Alarming intolerance to criticism
When an old man [or woman] dies, a library burns to the ground.”
That African proverb came to mind when I learned of the death of former senator Leticia Ramos Shahani last week. Shahani spent more than two decades in the Philippine foreign service, where she served as our country’s ambassador to Australia, Romania, Hungary and West Germany. She also held top-level positions in the United Nations, and served as a senator of the Republic for more than a decade.
Shahani’s combined wealth of knowledge in foreign affairs, familiarity with the workings of the United Nations, and understanding of the dynamics in the Senate metaphorically constitute a library that was burned to the ground at her passing.
The absence of an elder statesperson with Shahani’s knowledge and experience in diplomacy is felt immensely when we consider the bungling pronouncements of President Duterte in connection with China’s claims in the West Philippine Sea and, more recently, its perceived intrusion in Benham Rise. The President received much flak when he said that “[w]e cannot stop China from doing its thing” in the context of reports that China is poised to build a permanent structure on Panatag (Scarborough) Shoal.
The absence of a senior leader with Shahani’s diplomatic finesse is also missed when we consider the appalling rhetoric of leaders who hold the reins of power today.
There is Speaker Pantaleon Alvarez, who has no inhibition in his use of irreverent language. He called members of the Catholic Bishops’ Conference of the Philippines “shameless hypocrites” following its release last month of a pastoral letter denouncing the killing of suspected drug users and pushers.
There is Solicitor General Jose Calida who takes liberties in issuing crass statements on politically charged issues. Previous solicitors general acted with statesmanship and dispassionately commented on the merits of the then incumbent administrations’ positions, and never laced their declarations with unnecessary vilification.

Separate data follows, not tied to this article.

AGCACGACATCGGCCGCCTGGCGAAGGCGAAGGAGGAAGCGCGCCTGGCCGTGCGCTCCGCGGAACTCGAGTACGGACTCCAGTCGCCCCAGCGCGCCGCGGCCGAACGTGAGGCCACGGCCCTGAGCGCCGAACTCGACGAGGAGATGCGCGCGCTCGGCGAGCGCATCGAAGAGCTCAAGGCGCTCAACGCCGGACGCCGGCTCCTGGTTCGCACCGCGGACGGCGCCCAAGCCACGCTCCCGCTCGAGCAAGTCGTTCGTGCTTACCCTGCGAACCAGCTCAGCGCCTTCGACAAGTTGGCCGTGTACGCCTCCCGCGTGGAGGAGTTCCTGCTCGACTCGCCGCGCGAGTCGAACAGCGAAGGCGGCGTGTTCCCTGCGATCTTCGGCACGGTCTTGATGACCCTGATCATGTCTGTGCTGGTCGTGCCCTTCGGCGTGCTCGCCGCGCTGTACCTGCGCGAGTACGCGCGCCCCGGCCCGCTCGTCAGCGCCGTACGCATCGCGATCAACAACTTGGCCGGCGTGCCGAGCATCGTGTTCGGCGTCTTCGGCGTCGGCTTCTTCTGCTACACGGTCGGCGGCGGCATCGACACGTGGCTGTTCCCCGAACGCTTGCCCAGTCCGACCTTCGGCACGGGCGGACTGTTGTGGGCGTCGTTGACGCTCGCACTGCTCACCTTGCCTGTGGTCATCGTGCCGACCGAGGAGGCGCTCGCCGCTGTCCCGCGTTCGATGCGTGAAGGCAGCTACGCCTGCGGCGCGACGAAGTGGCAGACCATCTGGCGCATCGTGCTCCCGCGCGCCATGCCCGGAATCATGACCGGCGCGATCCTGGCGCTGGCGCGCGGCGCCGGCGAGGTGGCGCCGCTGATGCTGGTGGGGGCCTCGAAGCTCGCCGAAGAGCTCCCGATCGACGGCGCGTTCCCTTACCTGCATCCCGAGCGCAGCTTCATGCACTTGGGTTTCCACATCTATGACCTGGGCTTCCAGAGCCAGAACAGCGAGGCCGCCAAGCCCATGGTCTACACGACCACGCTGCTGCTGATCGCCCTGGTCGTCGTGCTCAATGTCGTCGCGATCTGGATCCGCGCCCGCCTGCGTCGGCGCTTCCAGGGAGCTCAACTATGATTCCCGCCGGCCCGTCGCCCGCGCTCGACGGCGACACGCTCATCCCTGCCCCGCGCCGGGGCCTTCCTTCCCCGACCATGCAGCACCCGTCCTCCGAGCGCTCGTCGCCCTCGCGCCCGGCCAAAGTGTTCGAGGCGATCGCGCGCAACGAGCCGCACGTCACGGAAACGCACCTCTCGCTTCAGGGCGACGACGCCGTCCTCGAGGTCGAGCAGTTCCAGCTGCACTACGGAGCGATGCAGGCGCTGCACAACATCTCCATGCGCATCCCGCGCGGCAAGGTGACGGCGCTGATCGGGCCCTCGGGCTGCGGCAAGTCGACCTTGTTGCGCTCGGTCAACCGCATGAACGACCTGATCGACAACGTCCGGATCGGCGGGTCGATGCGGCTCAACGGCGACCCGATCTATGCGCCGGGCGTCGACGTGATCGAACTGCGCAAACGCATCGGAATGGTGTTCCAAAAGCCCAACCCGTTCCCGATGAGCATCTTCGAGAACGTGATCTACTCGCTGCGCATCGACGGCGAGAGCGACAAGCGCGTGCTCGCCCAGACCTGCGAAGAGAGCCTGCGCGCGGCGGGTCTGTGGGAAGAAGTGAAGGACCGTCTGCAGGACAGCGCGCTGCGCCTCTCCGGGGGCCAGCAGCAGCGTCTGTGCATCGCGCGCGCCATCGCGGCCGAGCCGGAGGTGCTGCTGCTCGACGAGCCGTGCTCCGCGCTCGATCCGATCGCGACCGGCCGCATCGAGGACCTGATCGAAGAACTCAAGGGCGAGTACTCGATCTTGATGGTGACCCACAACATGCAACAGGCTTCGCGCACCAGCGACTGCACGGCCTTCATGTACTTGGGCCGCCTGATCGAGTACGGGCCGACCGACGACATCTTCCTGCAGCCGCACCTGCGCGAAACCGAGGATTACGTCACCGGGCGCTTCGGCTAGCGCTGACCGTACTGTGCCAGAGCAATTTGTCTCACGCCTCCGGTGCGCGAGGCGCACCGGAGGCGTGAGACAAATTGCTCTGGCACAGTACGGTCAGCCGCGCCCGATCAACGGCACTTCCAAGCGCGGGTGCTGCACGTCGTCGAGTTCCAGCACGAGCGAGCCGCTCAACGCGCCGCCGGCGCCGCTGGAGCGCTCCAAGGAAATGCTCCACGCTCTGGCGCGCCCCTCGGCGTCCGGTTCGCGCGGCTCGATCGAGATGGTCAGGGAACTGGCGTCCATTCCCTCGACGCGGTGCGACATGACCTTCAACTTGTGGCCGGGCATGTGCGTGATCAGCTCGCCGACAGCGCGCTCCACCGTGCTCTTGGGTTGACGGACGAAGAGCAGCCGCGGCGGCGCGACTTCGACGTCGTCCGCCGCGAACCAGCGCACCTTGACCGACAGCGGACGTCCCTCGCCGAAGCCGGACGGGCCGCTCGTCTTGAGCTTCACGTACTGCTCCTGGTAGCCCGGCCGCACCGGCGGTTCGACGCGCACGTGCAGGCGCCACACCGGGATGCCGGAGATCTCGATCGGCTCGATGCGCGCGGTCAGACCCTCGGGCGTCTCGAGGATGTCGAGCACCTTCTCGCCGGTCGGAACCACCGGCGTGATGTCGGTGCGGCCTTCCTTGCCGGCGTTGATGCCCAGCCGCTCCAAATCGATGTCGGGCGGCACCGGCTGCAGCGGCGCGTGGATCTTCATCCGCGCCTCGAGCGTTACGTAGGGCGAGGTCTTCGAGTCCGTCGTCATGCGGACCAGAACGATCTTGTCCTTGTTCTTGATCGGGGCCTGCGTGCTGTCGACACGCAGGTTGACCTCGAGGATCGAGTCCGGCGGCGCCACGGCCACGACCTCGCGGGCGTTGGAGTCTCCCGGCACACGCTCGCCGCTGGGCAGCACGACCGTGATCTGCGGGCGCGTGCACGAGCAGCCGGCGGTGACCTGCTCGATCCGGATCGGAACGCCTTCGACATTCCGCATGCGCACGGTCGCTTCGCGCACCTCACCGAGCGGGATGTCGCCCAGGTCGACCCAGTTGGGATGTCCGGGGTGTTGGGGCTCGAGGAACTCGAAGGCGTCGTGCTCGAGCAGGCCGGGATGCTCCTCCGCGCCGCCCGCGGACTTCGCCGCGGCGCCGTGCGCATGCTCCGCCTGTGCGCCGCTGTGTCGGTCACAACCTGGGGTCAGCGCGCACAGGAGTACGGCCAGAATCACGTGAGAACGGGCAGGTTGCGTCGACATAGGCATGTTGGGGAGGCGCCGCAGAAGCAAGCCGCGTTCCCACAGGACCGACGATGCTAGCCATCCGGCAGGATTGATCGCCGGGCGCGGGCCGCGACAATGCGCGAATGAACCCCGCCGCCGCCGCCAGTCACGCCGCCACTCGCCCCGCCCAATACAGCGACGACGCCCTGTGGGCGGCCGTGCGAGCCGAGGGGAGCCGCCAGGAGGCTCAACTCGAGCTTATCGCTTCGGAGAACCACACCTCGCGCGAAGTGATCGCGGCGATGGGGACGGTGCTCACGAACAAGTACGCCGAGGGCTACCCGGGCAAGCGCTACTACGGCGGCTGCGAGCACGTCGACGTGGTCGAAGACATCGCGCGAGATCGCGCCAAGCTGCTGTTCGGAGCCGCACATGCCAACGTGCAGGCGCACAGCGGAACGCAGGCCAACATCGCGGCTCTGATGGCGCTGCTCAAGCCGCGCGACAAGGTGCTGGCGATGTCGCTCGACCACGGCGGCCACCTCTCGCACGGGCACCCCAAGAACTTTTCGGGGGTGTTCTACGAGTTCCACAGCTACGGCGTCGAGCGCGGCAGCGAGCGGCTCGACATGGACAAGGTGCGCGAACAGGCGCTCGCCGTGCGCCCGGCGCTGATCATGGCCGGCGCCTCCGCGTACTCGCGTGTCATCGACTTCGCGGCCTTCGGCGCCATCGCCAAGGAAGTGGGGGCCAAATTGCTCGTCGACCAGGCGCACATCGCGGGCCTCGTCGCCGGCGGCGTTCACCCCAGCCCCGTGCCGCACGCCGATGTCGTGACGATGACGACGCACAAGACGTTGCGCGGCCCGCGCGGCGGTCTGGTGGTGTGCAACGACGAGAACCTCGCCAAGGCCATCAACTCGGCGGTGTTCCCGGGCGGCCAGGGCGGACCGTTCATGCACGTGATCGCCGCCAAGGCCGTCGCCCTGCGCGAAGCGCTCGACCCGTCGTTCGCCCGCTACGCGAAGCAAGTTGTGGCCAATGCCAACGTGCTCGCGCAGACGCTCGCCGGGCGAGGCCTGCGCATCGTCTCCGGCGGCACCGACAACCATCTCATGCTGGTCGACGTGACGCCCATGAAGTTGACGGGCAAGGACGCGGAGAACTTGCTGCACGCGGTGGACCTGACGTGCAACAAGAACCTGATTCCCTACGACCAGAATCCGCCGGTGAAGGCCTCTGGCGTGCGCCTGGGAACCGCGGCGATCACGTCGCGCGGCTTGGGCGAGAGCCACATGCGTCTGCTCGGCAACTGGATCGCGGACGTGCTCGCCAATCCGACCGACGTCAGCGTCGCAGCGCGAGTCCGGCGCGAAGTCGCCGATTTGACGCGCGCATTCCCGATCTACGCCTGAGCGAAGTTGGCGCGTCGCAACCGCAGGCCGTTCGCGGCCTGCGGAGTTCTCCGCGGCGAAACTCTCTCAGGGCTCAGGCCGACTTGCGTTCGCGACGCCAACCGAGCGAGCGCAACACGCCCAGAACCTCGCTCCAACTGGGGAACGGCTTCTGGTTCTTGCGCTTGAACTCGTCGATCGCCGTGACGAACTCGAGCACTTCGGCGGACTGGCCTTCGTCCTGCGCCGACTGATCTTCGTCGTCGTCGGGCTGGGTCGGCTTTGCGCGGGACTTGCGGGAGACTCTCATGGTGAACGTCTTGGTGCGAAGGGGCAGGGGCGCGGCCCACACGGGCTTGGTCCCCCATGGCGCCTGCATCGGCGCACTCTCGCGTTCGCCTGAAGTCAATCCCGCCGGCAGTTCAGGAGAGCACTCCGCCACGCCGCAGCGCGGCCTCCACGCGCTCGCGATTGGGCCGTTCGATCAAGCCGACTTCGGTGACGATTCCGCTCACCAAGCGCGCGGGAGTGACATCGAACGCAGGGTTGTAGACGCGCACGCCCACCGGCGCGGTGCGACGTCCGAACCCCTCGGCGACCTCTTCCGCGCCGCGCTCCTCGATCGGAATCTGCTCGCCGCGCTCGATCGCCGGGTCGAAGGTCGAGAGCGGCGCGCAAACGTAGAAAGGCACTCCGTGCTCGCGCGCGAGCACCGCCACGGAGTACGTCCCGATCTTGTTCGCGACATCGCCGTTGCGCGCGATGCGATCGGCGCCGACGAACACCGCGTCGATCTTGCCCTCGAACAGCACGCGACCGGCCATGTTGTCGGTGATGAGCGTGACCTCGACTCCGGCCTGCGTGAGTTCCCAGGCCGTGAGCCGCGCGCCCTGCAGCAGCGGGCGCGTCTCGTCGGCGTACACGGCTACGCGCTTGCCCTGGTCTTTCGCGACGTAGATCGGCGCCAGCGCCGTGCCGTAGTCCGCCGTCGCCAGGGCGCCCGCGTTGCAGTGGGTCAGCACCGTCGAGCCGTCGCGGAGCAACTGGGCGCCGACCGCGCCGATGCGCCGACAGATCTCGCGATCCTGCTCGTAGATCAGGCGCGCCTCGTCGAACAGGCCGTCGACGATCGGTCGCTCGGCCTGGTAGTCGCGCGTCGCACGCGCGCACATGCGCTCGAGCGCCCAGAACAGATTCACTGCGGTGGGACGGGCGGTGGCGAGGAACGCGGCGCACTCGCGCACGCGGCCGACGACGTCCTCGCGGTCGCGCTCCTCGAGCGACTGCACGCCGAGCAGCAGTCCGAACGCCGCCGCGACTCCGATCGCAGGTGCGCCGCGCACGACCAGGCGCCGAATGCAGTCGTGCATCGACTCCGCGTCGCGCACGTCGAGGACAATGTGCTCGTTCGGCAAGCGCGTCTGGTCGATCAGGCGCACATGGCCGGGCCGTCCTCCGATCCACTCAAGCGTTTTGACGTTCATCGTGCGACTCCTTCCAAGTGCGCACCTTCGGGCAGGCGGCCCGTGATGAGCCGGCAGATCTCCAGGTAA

To cite an example, after Vice President Leni Robredo sent to the United Nations Commission on Narcotic Drugs a video of herself criticizing the conduct of the administration’s war on drugs, Calida made these excessive remarks: “VP Robredo debased her office and herself by betraying the trust of our people. Worse, she shamelessly pandered to the desperate desire of the Yellow Cult to depose President Duterte which, if successful, will immensely benefit her. Obviously, the carping VP Robredo has joined the ranks of the destabilizers.”
And there is President Duterte himself, who has sworn at, ridiculed, and even threatened just about everyone who criticizes his administration. He has called bishops and Pope Francis a “son of a whore,” then US President Barack Obama a “son of a bitch,” and the Catholic Church “full of sh*t.” He has threatened to kill human rights activists critical of his take-no-prisoners tactic against illegal drugs, and has ridiculed European Union lawyers by saying that “their brain is just like a pea.”
The Duterte administration’s display of belligerent intolerance to criticism is seriously alarming. The ferocious efforts to silence dissent is even more disturbing when viewed in conjunction with the President’s repeated threats to declare martial law.
To counter the threatened curtailment of our freedom to criticize government—and the telegraphed intention to do away with our bill of rights through a reimposition of martial law—our people cannot rely on the political parties who, by default, should have assumed the role of opposition, but have chosen to climb into bed with the administration.
In the past, we relied on our collective strength as a people to oust a repressive government. We may again be called to demonstrate that we can prevent another repressive government from taking over our lives. We have done it before. We can do it again.
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